and her hair smelled of cinnamon. Ron tightened his arms around her,
involuntarily, only half-hearing the words she sobbed into his shoulder.
For once, he knew why she was crying -
she’d always cried for the weirdest reasons - but he had a feeling that if he’d
been the crying type, he might have been crying, too.
He had no idea how long they stood there in
the late afternoon, but the shadows had lengthened when she lifted her head
from his shoulder.
“I missed you, too,” he said quietly,
brushing back a damp strand of hair from her face. He’d never been good with
all the romantic stuff - and she understood that much at least, because she
smiled at his words, even through her tears.
“But you’re still going.”
“I have to.”
Ron shrugged, wishing he could tell her -
wishing he knew himself. “I just have to.” She wasn’t going to move out of his
way, he could see that, and he tried to move past her, but she stepped into his
“Where are you going?”
It was a measure of how much had changed
that she didn’t tell him all the reasons why he shouldn’t, she didn’t try to
talk him out of it.
Hurt flared in her eyes. “You can’t tell
“I can’t,” Ron repeated. “I don’t know
He saw the moment her eyes changed - her
goal changed. “Let me come with you.” It was more like a demand than a request.
“Look, you did...you did...that - those last six months - alone,” she
said in the tone of voice that meant she was trying to be reasonable - for her.
“You’re in no condition to go out into the world by yourself.” She paused. “You
haven’t even finished school!”
He couldn’t help the snort. It was almost
reassuring to know that if Hermione had learned when not to try to argue a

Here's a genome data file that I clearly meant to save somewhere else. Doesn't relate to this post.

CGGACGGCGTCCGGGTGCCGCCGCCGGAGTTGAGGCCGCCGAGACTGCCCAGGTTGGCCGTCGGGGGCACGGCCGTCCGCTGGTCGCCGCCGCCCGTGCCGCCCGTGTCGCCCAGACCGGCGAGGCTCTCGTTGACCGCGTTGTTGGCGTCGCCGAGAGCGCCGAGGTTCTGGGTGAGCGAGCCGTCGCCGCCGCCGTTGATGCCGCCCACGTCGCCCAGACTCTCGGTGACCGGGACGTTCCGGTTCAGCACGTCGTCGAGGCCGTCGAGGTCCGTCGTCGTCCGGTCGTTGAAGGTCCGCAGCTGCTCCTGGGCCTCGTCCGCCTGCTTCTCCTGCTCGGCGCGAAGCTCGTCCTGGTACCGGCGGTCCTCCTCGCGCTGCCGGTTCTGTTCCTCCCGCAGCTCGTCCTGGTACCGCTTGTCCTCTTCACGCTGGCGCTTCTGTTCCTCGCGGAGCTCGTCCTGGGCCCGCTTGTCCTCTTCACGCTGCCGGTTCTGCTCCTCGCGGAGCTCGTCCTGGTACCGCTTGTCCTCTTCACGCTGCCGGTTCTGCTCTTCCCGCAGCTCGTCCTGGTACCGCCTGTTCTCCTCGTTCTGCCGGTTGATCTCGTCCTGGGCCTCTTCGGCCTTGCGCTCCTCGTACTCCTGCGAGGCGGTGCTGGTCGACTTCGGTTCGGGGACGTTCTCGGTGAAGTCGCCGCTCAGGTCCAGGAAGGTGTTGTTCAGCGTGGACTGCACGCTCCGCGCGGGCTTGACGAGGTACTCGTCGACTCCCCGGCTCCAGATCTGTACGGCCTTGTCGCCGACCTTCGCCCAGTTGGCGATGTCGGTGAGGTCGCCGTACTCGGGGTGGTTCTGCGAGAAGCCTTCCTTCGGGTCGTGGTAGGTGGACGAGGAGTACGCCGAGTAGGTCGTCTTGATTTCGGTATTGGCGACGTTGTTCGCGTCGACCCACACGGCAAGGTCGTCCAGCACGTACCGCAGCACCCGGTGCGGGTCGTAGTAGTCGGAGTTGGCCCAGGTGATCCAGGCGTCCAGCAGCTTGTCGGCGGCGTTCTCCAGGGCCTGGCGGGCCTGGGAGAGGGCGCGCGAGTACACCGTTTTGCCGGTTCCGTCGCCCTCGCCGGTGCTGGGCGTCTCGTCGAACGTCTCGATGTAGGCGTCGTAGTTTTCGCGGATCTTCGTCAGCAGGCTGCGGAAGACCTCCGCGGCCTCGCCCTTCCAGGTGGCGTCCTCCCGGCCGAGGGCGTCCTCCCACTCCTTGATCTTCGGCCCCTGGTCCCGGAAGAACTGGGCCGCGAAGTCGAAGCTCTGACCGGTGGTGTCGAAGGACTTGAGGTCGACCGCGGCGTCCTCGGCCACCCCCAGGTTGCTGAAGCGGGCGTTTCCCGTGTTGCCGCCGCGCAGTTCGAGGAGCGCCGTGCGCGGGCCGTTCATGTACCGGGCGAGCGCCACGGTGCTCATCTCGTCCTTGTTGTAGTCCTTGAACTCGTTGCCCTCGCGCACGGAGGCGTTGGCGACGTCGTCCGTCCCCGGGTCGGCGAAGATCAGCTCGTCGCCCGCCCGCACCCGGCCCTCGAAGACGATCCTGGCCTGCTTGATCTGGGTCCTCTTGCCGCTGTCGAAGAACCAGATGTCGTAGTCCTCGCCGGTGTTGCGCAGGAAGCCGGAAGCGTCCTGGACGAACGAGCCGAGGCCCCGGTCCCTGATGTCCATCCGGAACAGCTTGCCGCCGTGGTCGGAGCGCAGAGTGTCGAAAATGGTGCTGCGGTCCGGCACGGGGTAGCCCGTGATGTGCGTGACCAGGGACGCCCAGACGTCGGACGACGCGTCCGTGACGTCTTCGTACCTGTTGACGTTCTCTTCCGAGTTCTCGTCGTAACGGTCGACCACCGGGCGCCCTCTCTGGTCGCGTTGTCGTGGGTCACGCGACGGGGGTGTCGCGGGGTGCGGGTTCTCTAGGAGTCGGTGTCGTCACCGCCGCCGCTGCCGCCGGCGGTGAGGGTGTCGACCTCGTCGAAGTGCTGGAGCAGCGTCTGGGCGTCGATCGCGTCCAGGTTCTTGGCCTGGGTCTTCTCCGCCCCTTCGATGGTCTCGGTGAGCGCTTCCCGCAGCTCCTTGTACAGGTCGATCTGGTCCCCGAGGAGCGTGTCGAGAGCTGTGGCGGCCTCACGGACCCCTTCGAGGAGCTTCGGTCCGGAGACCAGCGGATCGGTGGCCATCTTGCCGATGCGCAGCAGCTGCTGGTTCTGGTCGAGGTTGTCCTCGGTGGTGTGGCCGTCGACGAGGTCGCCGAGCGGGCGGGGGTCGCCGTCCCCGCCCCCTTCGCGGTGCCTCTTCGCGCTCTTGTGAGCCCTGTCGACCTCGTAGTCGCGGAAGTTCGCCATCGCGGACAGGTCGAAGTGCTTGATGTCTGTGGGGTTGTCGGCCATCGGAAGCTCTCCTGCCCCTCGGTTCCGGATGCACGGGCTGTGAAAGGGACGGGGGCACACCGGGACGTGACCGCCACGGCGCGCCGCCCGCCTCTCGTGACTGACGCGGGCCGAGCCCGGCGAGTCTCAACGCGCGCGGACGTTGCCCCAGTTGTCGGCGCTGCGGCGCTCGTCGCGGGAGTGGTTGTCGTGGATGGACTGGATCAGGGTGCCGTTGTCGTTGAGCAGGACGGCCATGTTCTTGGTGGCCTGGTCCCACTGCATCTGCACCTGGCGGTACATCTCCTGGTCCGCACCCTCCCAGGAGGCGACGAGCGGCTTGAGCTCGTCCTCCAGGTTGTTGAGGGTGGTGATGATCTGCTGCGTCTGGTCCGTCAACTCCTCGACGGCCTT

person into submission, she was still in the habit of organising other people’s
It was also heartbreaking to know that, as
much as he wanted to take her with him, he couldn’t. She didn’t belong in the
world he now inhabited. She might want to go where he was going, but she’d
never be able to keep up.
This wasn’t her fight, it was Ron’s. And he
had to do it alone.
So he used a weapon he knew would work. The
one person that stood between them and always would - not in love, but in
“You said it yourself earlier,” he said.
His words fell quietly into her desperate eagerness. “Harry needs you here.”
Harry needed someone to be his right-hand,
to organise what he led. That someone would be Hermione.
He hated to do this to her, hated the
bitterness that fell over her face as she realised what their friend had cost
them - and always would. Harry needed them, and his need was such that they
would never have enough for each other - a painful knowledge and one that Ron
had struggled with until acceptance finally came.
She was caught, trapped in the same way as
he, stalemated through no fault and no desire of their own.
Growing up was far more difficult than
anyone had ever said it would be.
He had to go. Now, or he never would.
But there was one more thing he had to do
now, or he never would.
Ron kissed her. Once.
Just once. He took her face between his hands and
didn’t ask her permission, just brushed his lips across hers. There was a
moment when surprise stiffened her body, and then she kissed him back, her
fingers digging into his arms, forbidding him retreat.
She was cinnamon and lemon sherbet,
tingling on his tongue. She was quiet evenings by the fire and the blustering
wind in his face as he flew through the air, the pleasure of friendship’s
experiences and the anger of friendship’s trials. She was the calm cool of
intellect and the intense ardour of emotion, and he would have been more than
happy to stand here before the door of his bedroom in Hogwarts forever, holding
her, kissing her.
But no piece in chess could be allowed to
remain still. The pieces had to move forward, had to advance, or they were of
no use to the player.
He had to go. Much as he hated it, he had
He broke away from her, eluding her, and
grabbed for his suitcase, determined to leave before she gave him any reason to
“Ron--” She caught at his arm. “Please--”
There were tears in her eyes - he saw that
much before his own sight blurred helplessly. His fingers briefly caressed her
cheek, loving and tender, then he turned and took his
bags and clattered down the stairs and out of Hogwarts.
- fin -